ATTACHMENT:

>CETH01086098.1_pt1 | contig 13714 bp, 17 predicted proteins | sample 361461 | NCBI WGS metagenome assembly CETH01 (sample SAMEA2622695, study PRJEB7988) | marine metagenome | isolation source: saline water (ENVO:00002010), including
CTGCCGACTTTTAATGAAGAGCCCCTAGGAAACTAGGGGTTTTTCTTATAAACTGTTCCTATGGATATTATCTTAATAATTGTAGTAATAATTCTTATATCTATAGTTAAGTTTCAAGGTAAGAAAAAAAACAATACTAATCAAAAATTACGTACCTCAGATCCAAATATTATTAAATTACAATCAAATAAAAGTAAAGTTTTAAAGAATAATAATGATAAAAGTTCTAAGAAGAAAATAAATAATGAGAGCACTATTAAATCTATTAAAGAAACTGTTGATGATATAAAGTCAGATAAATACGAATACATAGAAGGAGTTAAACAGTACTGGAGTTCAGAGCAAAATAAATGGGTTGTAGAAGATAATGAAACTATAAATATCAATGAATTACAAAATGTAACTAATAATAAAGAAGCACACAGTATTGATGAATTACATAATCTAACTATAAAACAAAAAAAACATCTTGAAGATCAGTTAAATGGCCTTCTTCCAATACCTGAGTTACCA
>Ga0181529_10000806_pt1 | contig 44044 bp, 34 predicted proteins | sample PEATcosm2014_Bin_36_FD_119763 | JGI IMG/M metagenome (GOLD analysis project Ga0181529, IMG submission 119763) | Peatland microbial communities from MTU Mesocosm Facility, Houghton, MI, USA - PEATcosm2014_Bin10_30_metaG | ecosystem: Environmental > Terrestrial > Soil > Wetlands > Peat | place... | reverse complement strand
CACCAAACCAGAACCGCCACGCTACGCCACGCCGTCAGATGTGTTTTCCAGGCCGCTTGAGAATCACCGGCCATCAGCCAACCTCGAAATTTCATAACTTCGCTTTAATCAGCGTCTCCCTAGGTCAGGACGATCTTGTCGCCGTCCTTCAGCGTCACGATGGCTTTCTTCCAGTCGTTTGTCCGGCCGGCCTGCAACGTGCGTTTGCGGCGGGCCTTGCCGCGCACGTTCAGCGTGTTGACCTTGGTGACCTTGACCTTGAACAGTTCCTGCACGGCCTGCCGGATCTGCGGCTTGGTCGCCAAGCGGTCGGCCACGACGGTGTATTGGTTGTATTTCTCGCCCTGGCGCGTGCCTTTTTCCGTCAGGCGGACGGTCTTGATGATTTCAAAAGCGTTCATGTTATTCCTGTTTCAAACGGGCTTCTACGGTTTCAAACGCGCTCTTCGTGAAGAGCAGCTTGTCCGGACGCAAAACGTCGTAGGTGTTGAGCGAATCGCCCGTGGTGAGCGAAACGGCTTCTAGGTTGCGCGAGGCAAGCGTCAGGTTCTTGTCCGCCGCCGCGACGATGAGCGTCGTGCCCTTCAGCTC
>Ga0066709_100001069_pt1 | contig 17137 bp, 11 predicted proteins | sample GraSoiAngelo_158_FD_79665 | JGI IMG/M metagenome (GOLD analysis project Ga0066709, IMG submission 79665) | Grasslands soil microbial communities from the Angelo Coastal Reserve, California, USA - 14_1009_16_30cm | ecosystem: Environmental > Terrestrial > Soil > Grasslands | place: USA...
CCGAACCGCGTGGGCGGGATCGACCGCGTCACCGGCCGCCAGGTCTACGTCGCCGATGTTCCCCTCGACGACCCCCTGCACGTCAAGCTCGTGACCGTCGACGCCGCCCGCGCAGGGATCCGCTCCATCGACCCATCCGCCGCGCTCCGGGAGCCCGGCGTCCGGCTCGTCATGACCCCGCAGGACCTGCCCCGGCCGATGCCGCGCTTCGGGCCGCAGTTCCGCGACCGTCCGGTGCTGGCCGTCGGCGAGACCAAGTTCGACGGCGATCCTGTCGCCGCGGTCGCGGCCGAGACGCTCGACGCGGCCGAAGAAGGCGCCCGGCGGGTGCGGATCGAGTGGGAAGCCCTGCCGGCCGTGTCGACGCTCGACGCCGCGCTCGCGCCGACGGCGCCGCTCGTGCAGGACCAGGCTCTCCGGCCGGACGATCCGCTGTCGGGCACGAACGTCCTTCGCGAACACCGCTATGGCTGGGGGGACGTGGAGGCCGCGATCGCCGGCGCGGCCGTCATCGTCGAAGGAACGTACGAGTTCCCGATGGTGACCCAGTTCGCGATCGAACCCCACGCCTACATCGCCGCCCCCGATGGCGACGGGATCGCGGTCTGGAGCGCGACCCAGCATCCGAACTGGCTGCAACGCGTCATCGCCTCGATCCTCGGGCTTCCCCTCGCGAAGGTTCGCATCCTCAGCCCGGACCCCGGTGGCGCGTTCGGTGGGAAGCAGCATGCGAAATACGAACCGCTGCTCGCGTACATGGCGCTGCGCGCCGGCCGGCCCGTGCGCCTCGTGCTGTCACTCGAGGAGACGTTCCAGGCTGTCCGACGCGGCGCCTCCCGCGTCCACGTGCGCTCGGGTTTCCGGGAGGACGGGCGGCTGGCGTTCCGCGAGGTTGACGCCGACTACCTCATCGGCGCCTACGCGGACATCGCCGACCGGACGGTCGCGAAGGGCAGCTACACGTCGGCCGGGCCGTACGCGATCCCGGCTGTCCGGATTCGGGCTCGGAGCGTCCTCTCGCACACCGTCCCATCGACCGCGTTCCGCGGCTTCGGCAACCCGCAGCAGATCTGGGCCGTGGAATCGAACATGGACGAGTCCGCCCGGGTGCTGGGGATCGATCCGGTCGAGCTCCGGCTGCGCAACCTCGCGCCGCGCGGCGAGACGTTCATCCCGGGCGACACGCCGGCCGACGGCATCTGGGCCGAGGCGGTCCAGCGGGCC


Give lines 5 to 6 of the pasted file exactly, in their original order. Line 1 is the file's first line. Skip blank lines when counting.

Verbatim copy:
>Ga0066709_100001069_pt1 | contig 17137 bp, 11 predicted proteins | sample GraSoiAngelo_158_FD_79665 | JGI IMG/M metagenome (GOLD analysis project Ga0066709, IMG submission 79665) | Grasslands soil microbial communities from the Angelo Coastal Reserve, California, USA - 14_1009_16_30cm | ecosystem: Environmental > Terrestrial > Soil > Grasslands | place: USA...
CCGAACCGCGTGGGCGGGATCGACCGCGTCACCGGCCGCCAGGTCTACGTCGCCGATGTTCCCCTCGACGACCCCCTGCACGTCAAGCTCGTGACCGTCGACGCCGCCCGCGCAGGGATCCGCTCCATCGACCCATCCGCCGCGCTCCGGGAGCCCGGCGTCCGGCTCGTCATGACCCCGCAGGACCTGCCCCGGCCGATGCCGCGCTTCGGGCCGCAGTTCCGCGACCGTCCGGTGCTGGCCGTCGGCGAGACCAAGTTCGACGGCGATCCTGTCGCCGCGGTCGCGGCCGAGACGCTCGACGCGGCCGAAGAAGGCGCCCGGCGGGTGCGGATCGAGTGGGAAGCCCTGCCGGCCGTGTCGACGCTCGACGCCGCGCTCGCGCCGACGGCGCCGCTCGTGCAGGACCAGGCTCTCCGGCCGGACGATCCGCTGTCGGGCACGAACGTCCTTCGCGAACACCGCTATGGCTGGGGGGACGTGGAGGCCGCGATCGCCGGCGCGGCCGTCATCGTCGAAGGAACGTACGAGTTCCCGATGGTGACCCAGTTCGCGATCGAACCCCACGCCTACATCGCCGCCCCCGATGGCGACGGGATCGCGGTCTGGAGCGCGACCCAGCATCCGAACTGGCTGCAACGCGTCATCGCCTCGATCCTCGGGCTTCCCCTCGCGAAGGTTCGCATCCTCAGCCCGGACCCCGGTGGCGCGTTCGGTGGGAAGCAGCATGCGAAATACGAACCGCTGCTCGCGTACATGGCGCTGCGCGCCGGCCGGCCCGTGCGCCTCGTGCTGTCACTCGAGGAGACGTTCCAGGCTGTCCGACGCGGCGCCTCCCGCGTCCACGTGCGCTCGGGTTTCCGGGAGGACGGGCGGCTGGCGTTCCGCGAGGTTGACGCCGACTACCTCATCGGCGCCTACGCGGACATCGCCGACCGGACGGTCGCGAAGGGCAGCTACACGTCGGCCGGGCCGTACGCGATCCCGGCTGTCCGGATTCGGGCTCGGAGCGTCCTCTCGCACACCGTCCCATCGACCGCGTTCCGCGGCTTCGGCAACCCGCAGCAGATCTGGGCCGTGGAATCGAACATGGACGAGTCCGCCCGGGTGCTGGGGATCGATCCGGTCGAGCTCCGGCTGCGCAACCTCGCGCCGCGCGGCGAGACGTTCATCCCGGGCGACACGCCGGCCGACGGCATCTGGGCCGAGGCGGTCCAGCGGGCC